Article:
Medicaid special session keeps hospitals in limbo - WDAM - TV 7 - News, Weather and Sports

Medicaid special session keeps Forrest General Hospital in limbo

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Forrest General Hospital in Hattiesburg is prepping to cut its budget by $25 million as Mississippi lawmakers debate whether or not to expand Medicaid in the state.

Officials with the hospital fear that Mississippi lawmakers will not vote to expand Medicaid to a larger number of residents, and with federal cuts to hospital reimbursements it would mean a drastic reduction in funding.

Currently, Mississippi's Medicaid coverage is capped to cover people making around $5,500 a year or less. The U.S. Supreme Court ruled in 2012 that each state could choose whether or not to expand Medicaid coverage to include residents making about $15,000 a year. Until that decision, the expansion was mandated under the Patient Protection and Affordable Care Act, known informally as Obamacare.

The Act makes also makes large cuts to the payments the federal government makes to those hospitals that treat large numbers of uninsured patients, like Forrest General. The original thinking behind these cuts was that Medicaid expansion would cover the lost funding, but without the mandate it could be a problem because some states may not vote for expansion.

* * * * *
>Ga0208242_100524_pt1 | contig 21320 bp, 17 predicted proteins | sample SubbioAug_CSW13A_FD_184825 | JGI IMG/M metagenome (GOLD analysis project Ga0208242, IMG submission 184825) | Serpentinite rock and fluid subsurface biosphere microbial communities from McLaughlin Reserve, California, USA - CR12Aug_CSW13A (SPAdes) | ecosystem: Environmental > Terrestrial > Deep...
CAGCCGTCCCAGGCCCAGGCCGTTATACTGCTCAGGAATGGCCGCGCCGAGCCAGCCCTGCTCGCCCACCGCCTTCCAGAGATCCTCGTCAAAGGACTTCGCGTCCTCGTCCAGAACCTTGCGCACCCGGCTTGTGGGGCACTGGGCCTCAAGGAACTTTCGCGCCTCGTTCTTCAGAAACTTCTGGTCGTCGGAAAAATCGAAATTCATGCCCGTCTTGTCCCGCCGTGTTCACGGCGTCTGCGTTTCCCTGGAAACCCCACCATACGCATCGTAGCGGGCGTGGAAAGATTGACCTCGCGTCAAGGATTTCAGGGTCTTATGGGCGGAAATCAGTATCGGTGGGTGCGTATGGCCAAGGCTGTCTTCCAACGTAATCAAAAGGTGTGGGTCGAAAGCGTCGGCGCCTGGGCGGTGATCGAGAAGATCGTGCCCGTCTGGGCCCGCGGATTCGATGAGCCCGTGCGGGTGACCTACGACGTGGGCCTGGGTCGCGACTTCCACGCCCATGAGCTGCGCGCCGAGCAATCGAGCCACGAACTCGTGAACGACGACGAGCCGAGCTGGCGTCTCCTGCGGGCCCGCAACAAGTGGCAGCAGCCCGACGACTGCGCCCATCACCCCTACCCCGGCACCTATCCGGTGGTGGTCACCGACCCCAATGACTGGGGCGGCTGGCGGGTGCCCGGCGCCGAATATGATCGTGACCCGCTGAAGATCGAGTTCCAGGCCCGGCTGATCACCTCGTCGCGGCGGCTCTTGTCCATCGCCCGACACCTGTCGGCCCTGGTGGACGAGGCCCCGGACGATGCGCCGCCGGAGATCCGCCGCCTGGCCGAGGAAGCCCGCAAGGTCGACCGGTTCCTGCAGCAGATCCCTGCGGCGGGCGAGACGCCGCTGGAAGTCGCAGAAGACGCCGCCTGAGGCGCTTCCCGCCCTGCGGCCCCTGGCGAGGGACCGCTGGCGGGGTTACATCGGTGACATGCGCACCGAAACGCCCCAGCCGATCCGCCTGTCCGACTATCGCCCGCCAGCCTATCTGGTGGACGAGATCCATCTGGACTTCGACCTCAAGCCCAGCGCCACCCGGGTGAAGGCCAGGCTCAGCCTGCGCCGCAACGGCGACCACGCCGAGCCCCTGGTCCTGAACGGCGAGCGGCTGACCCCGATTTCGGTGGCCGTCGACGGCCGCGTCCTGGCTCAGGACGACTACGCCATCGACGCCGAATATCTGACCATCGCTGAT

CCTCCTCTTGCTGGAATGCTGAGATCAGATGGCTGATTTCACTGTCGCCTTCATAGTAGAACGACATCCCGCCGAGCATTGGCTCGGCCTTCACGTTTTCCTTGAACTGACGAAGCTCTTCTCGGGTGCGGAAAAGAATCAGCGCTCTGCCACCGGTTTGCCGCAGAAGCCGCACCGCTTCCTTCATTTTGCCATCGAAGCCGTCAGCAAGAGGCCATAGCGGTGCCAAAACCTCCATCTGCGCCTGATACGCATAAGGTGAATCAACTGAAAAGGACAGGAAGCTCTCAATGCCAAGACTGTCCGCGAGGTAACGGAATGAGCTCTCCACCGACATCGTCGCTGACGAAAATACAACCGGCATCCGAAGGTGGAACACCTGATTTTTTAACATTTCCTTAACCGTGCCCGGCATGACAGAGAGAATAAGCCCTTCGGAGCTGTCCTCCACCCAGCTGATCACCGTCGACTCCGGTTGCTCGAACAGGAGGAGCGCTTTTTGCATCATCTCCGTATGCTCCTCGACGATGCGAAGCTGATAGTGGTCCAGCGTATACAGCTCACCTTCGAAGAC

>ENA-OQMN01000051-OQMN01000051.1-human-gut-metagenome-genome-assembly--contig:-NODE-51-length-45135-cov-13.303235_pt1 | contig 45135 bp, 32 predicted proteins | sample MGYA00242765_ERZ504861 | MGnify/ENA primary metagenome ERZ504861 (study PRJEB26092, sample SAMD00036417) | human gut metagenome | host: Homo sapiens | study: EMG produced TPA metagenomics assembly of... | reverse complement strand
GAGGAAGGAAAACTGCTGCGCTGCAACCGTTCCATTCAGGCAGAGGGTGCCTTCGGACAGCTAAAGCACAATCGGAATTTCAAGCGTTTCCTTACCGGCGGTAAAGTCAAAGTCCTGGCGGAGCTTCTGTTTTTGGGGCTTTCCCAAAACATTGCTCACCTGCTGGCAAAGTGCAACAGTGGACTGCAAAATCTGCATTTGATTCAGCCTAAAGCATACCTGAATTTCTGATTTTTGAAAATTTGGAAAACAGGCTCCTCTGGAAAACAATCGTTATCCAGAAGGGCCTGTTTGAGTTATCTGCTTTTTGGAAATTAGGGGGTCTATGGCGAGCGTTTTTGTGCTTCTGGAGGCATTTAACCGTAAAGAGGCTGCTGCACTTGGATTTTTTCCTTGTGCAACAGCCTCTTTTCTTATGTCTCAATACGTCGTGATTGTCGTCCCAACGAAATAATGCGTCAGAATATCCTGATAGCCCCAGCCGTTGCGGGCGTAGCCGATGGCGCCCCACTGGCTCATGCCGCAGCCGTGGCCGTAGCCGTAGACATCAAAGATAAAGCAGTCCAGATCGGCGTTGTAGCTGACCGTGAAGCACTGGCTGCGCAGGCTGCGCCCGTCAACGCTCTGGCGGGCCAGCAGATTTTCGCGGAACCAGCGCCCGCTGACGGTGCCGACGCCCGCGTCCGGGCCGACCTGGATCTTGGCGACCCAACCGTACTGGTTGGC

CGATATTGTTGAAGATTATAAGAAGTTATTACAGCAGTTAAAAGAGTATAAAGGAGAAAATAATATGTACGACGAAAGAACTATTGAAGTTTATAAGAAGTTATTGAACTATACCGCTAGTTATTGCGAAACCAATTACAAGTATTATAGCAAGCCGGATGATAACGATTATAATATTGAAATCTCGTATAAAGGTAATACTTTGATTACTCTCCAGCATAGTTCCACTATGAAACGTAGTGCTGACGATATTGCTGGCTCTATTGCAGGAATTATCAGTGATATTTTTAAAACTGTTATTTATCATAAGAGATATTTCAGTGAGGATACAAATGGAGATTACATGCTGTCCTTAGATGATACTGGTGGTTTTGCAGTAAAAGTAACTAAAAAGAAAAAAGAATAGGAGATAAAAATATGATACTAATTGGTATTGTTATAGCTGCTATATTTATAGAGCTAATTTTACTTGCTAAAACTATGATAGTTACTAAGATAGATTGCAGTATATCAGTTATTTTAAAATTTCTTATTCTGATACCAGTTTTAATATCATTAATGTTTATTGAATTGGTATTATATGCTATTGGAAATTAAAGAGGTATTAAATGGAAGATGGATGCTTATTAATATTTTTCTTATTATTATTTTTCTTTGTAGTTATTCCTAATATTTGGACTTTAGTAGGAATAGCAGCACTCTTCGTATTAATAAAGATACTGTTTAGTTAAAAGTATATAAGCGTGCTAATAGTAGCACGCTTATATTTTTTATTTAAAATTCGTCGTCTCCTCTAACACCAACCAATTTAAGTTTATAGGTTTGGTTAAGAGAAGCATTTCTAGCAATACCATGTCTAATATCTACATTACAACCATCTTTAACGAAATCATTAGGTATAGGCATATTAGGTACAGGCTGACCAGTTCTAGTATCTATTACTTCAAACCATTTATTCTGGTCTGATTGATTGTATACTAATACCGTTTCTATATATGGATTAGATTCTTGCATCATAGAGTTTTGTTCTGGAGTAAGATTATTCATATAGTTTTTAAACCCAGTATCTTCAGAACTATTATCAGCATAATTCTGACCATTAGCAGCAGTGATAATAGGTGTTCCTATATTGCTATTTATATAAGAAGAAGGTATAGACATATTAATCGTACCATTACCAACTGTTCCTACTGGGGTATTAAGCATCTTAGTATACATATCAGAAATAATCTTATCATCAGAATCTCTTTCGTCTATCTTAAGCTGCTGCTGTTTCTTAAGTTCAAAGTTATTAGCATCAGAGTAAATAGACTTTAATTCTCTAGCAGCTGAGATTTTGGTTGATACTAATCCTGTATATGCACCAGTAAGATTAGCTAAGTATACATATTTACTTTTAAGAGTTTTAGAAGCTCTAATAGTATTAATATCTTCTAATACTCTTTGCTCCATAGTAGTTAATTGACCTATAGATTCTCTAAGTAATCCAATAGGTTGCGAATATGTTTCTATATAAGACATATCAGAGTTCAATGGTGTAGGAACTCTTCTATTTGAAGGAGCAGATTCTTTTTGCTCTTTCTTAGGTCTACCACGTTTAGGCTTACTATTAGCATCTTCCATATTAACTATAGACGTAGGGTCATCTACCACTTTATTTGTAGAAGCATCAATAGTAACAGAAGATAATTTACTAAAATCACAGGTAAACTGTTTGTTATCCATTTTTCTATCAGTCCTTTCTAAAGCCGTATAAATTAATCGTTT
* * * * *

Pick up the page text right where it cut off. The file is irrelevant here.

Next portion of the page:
Forrest General Hospital CEO Evan Dillard said, "All of us in the industry were not supportive going into this for healthcare reform, but we have to live with it. It's the law of the land. Those who are saying it's not the law of the land are fooling themselves."

The Mississippi House failed to adopt a Medicaid budget on April 1, forcing the special session.

As hospitals wait on a Medicaid decision from the Mississippi legislature's special session, officials they say they must plan for the worst. If DSH payments go away on October 1 Forrest General Hospital will be chasing a $20 million hole, officials said.

In preparation, the hospital will submit a balanced budget calling for $25 million in cuts. Dillard said Forrest General will likely cut some services and may fire some employees.

Hospital administrators are actively meeting with legislators and the governor. As of yet, neither side has been able to agree on a solution. However, Dillard says a wait-and-see approach will be destructive.

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